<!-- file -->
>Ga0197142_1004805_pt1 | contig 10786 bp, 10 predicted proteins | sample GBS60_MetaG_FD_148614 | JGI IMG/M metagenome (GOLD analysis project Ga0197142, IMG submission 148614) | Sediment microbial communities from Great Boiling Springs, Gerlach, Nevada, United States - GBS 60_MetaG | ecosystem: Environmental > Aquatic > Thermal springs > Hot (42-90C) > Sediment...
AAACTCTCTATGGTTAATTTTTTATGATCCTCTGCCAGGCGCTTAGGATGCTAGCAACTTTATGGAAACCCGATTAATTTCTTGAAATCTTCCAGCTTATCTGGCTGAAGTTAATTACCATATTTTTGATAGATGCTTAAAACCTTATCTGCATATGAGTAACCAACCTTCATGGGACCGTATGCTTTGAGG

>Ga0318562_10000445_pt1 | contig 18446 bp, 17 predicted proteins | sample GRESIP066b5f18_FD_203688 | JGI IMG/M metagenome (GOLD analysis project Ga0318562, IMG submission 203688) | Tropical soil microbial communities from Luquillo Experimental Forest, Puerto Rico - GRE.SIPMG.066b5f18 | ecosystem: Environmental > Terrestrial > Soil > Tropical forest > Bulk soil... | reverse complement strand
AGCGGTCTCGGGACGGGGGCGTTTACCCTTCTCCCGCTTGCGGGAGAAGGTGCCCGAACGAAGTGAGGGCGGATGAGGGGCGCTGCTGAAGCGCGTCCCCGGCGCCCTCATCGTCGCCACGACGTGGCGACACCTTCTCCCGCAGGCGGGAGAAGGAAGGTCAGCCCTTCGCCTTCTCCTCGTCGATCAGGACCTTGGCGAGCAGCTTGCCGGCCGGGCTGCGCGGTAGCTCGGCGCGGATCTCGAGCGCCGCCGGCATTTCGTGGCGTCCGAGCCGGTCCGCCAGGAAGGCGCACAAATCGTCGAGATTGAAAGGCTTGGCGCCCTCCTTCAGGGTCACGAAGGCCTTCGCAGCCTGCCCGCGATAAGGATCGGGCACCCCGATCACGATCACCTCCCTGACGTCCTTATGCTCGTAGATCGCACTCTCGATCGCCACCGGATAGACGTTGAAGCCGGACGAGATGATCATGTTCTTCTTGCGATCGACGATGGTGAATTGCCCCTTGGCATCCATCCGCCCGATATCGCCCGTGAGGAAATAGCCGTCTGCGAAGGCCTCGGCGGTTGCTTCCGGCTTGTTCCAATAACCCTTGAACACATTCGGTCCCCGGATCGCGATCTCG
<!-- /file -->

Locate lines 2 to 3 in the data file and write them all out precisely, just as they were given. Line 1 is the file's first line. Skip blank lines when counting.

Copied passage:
AAACTCTCTATGGTTAATTTTTTATGATCCTCTGCCAGGCGCTTAGGATGCTAGCAACTTTATGGAAACCCGATTAATTTCTTGAAATCTTCCAGCTTATCTGGCTGAAGTTAATTACCATATTTTTGATAGATGCTTAAAACCTTATCTGCATATGAGTAACCAACCTTCATGGGACCGTATGCTTTGAGG

>Ga0318562_10000445_pt1 | contig 18446 bp, 17 predicted proteins | sample GRESIP066b5f18_FD_203688 | JGI IMG/M metagenome (GOLD analysis project Ga0318562, IMG submission 203688) | Tropical soil microbial communities from Luquillo Experimental Forest, Puerto Rico - GRE.SIPMG.066b5f18 | ecosystem: Environmental > Terrestrial > Soil > Tropical forest > Bulk soil... | reverse complement strand